Research Sheds New Light On Pain Pathways

Anterior cingulate cortex is a focal point of the research.

Using a specific frequency of light to modulate a region of the brain called the anterior cingulate cortex lessened pain responses in laboratory mice, according to researchers at the University of Texas at Arlington.  

The research focused on chemical irritants and mechanical pain, such as that experienced following a pinprick or pinch. 

The researchers concluded that their results may lead to increased understanding of pain pathways and strategies for managing chronic pain, which often leads to severe impairment of normal psychological and physical functions. 

“These results underscore the inhibition of the anterior cingulate cortex as a clinical alternative in inhibiting chronic pain, and leads to a better understanding of the pain processing circuitry of the cingulate cortex,” the researchers wrote in the study’s abstract.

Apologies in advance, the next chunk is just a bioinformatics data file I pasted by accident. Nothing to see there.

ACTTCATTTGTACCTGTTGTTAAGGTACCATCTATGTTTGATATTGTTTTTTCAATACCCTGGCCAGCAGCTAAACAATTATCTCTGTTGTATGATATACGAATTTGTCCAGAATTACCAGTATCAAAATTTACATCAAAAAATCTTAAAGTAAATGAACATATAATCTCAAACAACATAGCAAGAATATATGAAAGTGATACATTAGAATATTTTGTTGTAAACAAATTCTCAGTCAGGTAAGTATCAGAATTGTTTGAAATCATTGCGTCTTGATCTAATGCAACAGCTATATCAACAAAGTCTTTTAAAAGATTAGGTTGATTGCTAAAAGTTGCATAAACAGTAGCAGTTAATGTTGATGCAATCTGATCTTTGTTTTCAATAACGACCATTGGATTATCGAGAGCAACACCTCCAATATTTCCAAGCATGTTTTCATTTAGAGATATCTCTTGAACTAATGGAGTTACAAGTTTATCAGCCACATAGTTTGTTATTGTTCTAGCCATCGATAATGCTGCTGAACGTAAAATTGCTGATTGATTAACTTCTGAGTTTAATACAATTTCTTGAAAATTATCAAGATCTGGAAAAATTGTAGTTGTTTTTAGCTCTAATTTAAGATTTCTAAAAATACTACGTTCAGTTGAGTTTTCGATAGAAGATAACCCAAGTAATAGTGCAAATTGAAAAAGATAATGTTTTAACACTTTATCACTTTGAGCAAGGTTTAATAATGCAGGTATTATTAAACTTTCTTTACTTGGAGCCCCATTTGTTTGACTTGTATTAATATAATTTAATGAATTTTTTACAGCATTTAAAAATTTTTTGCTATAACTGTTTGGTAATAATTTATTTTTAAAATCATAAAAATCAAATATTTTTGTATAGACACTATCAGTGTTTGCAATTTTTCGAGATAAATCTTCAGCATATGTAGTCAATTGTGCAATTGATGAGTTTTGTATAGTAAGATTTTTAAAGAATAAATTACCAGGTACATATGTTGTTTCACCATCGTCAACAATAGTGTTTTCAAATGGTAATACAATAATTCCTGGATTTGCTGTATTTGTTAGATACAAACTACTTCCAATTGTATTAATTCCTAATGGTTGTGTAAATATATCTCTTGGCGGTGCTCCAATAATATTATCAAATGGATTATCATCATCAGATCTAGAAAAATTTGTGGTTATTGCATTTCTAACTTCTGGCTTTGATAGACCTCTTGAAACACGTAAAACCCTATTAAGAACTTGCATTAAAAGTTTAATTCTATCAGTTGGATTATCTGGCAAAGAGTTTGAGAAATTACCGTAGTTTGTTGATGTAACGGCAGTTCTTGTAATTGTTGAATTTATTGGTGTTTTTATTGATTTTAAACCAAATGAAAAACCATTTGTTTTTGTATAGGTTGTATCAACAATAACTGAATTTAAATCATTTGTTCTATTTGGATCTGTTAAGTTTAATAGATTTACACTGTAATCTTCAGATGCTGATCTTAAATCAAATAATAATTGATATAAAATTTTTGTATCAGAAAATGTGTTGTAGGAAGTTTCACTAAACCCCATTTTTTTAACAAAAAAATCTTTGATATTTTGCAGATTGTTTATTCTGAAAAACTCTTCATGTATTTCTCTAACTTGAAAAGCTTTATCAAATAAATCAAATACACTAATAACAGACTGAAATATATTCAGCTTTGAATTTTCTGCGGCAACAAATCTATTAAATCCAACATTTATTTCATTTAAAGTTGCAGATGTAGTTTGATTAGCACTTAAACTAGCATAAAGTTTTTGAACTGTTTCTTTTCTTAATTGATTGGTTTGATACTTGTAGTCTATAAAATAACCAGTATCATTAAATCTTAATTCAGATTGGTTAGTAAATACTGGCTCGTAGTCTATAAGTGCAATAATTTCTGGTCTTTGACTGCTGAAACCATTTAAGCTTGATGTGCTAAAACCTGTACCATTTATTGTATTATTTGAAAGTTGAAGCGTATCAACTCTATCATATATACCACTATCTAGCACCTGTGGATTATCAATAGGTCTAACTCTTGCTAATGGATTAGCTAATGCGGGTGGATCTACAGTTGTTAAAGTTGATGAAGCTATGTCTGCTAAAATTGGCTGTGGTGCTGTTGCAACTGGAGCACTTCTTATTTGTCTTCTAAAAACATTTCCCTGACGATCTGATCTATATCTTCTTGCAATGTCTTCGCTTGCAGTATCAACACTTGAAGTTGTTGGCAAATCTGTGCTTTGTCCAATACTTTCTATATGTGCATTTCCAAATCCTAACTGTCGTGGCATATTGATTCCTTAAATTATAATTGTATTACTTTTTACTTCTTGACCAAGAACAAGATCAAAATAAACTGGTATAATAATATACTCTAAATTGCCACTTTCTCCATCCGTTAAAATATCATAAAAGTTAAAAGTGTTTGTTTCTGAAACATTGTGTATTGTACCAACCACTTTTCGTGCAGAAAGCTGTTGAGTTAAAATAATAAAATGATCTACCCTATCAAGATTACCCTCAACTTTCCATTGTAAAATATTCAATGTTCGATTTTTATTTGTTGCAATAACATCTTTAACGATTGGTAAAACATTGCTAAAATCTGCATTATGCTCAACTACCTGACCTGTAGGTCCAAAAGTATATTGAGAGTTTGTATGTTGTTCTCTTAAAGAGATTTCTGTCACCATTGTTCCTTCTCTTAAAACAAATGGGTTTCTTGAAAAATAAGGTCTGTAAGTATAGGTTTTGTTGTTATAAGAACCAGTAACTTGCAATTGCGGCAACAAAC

Young-tae Kim, a UT Arlington associate professor of bioengineering and study co-author, said in a press release that the research could “possibly lead to less invasive methods for treating more severe types of pain without losing important emotional, sensing and behavioral functions.”  


1. Gu L, et al. PLOS One. 2015; DOI: 10.1371/journal.pone.0117746